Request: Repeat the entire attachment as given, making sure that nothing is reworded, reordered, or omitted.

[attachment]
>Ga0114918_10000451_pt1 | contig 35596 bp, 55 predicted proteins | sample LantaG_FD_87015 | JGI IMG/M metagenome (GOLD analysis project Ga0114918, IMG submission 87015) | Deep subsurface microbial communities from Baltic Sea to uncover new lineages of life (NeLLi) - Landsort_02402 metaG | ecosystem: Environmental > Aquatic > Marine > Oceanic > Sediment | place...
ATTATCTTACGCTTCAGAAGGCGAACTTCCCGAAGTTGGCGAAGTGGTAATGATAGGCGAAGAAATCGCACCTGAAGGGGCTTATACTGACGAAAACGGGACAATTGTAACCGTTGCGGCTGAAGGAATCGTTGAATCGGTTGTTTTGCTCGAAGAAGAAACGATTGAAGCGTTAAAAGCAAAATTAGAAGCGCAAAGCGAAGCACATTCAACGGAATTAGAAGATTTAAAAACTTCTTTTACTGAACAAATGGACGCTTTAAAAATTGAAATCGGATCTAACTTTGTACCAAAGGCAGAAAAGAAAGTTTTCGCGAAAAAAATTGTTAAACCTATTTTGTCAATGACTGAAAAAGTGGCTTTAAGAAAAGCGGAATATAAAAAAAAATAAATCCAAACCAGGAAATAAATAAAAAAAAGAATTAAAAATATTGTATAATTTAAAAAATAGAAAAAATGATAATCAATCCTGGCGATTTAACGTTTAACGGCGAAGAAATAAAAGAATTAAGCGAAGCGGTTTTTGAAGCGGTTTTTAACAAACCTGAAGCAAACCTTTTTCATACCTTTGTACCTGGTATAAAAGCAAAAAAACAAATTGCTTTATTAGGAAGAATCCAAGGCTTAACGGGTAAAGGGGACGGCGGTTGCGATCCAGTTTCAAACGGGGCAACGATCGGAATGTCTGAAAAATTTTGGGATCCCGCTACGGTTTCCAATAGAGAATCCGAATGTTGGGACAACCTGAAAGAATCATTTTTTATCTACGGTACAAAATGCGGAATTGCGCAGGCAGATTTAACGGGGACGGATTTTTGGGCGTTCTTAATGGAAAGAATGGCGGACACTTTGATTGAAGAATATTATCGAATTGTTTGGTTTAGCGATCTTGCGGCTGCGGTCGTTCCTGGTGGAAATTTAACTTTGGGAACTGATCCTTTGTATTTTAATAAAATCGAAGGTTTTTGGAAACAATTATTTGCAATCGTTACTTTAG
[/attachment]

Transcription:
>Ga0114918_10000451_pt1 | contig 35596 bp, 55 predicted proteins | sample LantaG_FD_87015 | JGI IMG/M metagenome (GOLD analysis project Ga0114918, IMG submission 87015) | Deep subsurface microbial communities from Baltic Sea to uncover new lineages of life (NeLLi) - Landsort_02402 metaG | ecosystem: Environmental > Aquatic > Marine > Oceanic > Sediment | place...
ATTATCTTACGCTTCAGAAGGCGAACTTCCCGAAGTTGGCGAAGTGGTAATGATAGGCGAAGAAATCGCACCTGAAGGGGCTTATACTGACGAAAACGGGACAATTGTAACCGTTGCGGCTGAAGGAATCGTTGAATCGGTTGTTTTGCTCGAAGAAGAAACGATTGAAGCGTTAAAAGCAAAATTAGAAGCGCAAAGCGAAGCACATTCAACGGAATTAGAAGATTTAAAAACTTCTTTTACTGAACAAATGGACGCTTTAAAAATTGAAATCGGATCTAACTTTGTACCAAAGGCAGAAAAGAAAGTTTTCGCGAAAAAAATTGTTAAACCTATTTTGTCAATGACTGAAAAAGTGGCTTTAAGAAAAGCGGAATATAAAAAAAAATAAATCCAAACCAGGAAATAAATAAAAAAAAGAATTAAAAATATTGTATAATTTAAAAAATAGAAAAAATGATAATCAATCCTGGCGATTTAACGTTTAACGGCGAAGAAATAAAAGAATTAAGCGAAGCGGTTTTTGAAGCGGTTTTTAACAAACCTGAAGCAAACCTTTTTCATACCTTTGTACCTGGTATAAAAGCAAAAAAACAAATTGCTTTATTAGGAAGAATCCAAGGCTTAACGGGTAAAGGGGACGGCGGTTGCGATCCAGTTTCAAACGGGGCAACGATCGGAATGTCTGAAAAATTTTGGGATCCCGCTACGGTTTCCAATAGAGAATCCGAATGTTGGGACAACCTGAAAGAATCATTTTTTATCTACGGTACAAAATGCGGAATTGCGCAGGCAGATTTAACGGGGACGGATTTTTGGGCGTTCTTAATGGAAAGAATGGCGGACACTTTGATTGAAGAATATTATCGAATTGTTTGGTTTAGCGATCTTGCGGCTGCGGTCGTTCCTGGTGGAAATTTAACTTTGGGAACTGATCCTTTGTATTTTAATAAAATCGAAGGTTTTTGGAAACAATTATTTGCAATCGTTACTTTAG